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Today's Runes for George W. Bush


The Cross spread is used to plot the arc of your life and the forces acting on it. It is the most popular spread, giving a very complete view of the situation. Spirit Runes are most commonly used for questions about mysticism, spirituality, and religion.
The left rune represents an important element of the past. Wunjo is the rune of Joy. Since joy is least frequently a solitary emotion, this rune often represents mutual or communal bliss. Wunjo is also seen as a rune of the gods and a rune of perfection, carrying with it the elation that blazes from the creation of a perfect work - perhaps this is the true joy of the gods, that they can create perfection. That aside, this rune does not focus on the struggle for perfection or on our inevitable imperfections, but rather on a job well done and the satisfaction that comes from it.
The middle rune represents a deciding element of the present. Thurisaz represents a thorn, the most basic of barriers to our boon or our bane. In the case of hedges, thorns protect our encampments from that which skulks towards us from the outlands. In the case of rosebushes, thorns keep us from beauty. Though thorns are passive and have no thoughts, they puncture, tear, and may even be poisonous. Hence, this rune may also represent irrational violence and anger.
The top rune represents a force that works for you. Fehu is the rune of cattle, the symbol of wealth in the old Norse civilization. Since Fehu is the first rune in Frey's aett, it is a rune of fertility as well. As seen here reversed, it can represent barrenness or the loss of wealth. Some interpret Fehu as representing children, in which case the reversal may portend the distancing of a child from her or his parents.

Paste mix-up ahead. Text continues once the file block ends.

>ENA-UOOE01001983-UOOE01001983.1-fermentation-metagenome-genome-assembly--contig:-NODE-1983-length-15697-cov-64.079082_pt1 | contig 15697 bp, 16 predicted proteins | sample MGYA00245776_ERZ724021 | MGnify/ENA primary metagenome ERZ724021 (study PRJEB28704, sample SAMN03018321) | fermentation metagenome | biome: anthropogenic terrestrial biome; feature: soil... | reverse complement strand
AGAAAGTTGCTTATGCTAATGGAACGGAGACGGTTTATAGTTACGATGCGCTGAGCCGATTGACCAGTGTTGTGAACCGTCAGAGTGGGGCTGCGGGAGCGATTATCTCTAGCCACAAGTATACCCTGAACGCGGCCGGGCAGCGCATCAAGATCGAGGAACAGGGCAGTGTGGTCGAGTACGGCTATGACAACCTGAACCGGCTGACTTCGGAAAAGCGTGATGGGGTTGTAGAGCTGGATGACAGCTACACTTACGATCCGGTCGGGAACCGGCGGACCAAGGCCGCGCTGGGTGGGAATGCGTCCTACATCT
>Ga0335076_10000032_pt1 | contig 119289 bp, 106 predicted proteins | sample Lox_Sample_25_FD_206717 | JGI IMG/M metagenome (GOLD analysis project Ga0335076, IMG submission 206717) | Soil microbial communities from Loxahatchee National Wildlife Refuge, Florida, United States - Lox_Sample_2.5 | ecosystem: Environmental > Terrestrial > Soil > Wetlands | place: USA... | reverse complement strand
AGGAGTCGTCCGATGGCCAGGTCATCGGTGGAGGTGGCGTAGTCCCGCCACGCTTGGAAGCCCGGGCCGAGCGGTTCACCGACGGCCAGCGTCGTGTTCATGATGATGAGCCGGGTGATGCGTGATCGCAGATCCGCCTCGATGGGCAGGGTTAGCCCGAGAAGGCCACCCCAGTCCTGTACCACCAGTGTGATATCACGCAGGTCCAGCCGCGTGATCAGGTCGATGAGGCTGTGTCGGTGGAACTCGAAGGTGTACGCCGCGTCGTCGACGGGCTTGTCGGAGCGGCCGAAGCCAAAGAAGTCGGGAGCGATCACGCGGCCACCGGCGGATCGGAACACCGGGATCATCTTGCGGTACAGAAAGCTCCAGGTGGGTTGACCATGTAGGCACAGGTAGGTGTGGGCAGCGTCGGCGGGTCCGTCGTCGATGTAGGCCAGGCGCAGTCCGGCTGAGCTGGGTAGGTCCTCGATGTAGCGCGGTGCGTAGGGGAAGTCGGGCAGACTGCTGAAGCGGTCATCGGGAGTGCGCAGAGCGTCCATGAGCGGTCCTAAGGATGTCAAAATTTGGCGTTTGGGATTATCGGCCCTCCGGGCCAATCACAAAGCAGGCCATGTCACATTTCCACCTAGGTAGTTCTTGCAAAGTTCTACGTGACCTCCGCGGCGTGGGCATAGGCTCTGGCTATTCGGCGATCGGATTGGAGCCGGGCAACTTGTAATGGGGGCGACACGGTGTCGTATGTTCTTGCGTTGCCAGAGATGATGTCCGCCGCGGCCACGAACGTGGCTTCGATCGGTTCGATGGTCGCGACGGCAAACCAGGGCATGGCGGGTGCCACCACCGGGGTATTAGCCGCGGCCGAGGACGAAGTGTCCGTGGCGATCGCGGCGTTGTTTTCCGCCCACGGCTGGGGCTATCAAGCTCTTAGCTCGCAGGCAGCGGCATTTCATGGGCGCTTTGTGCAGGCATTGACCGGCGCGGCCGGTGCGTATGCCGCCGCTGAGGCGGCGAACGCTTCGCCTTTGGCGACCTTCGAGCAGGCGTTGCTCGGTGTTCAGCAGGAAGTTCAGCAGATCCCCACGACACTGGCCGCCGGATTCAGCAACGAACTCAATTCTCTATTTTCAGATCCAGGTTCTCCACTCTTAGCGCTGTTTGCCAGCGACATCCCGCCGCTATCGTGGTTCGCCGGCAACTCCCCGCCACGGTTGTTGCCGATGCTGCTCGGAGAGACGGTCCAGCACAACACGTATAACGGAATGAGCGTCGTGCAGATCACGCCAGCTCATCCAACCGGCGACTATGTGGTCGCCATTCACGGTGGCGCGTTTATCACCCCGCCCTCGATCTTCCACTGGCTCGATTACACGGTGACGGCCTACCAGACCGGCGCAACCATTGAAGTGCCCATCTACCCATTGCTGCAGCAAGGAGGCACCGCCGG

The bottom Rune represents a force that works against you. Tyr was the Norse god of war. It was through his sacrifice that the great force of chaos, the wolf Fenrir was bound. Here however, you have drawn the rune reversed. This could mean that a sacrifice made will not lead to the desired result. It could also mean a loss, or a victory overturned. This rune warns against entering into conflicts or negotiations, especially ones requiring that an offering or concession be made - the wolf might take your hand and yet remain unbound. Note also that Tyr was the god of law, so there is a suggestion of a wrongdoer who will avoid justice.
The right rune represents the critical element of the future, at the core of the final outcome. Eoh refers to the Yew tree. The Yew does not go dormant and therefore represents endurance. Even the wood of the tree is strong, resilient, and pliable - the Yew bends, but does not break. The evergreen nature of the Yew is present even in the rune itself, as it cannot be changed even by reversal. This rune is historically symbolic of death, but, as in the Tarot and as suggested by the nature of the Yew tree itself, death is seen only as a transmutation of something eternal and unchanging - the spirit.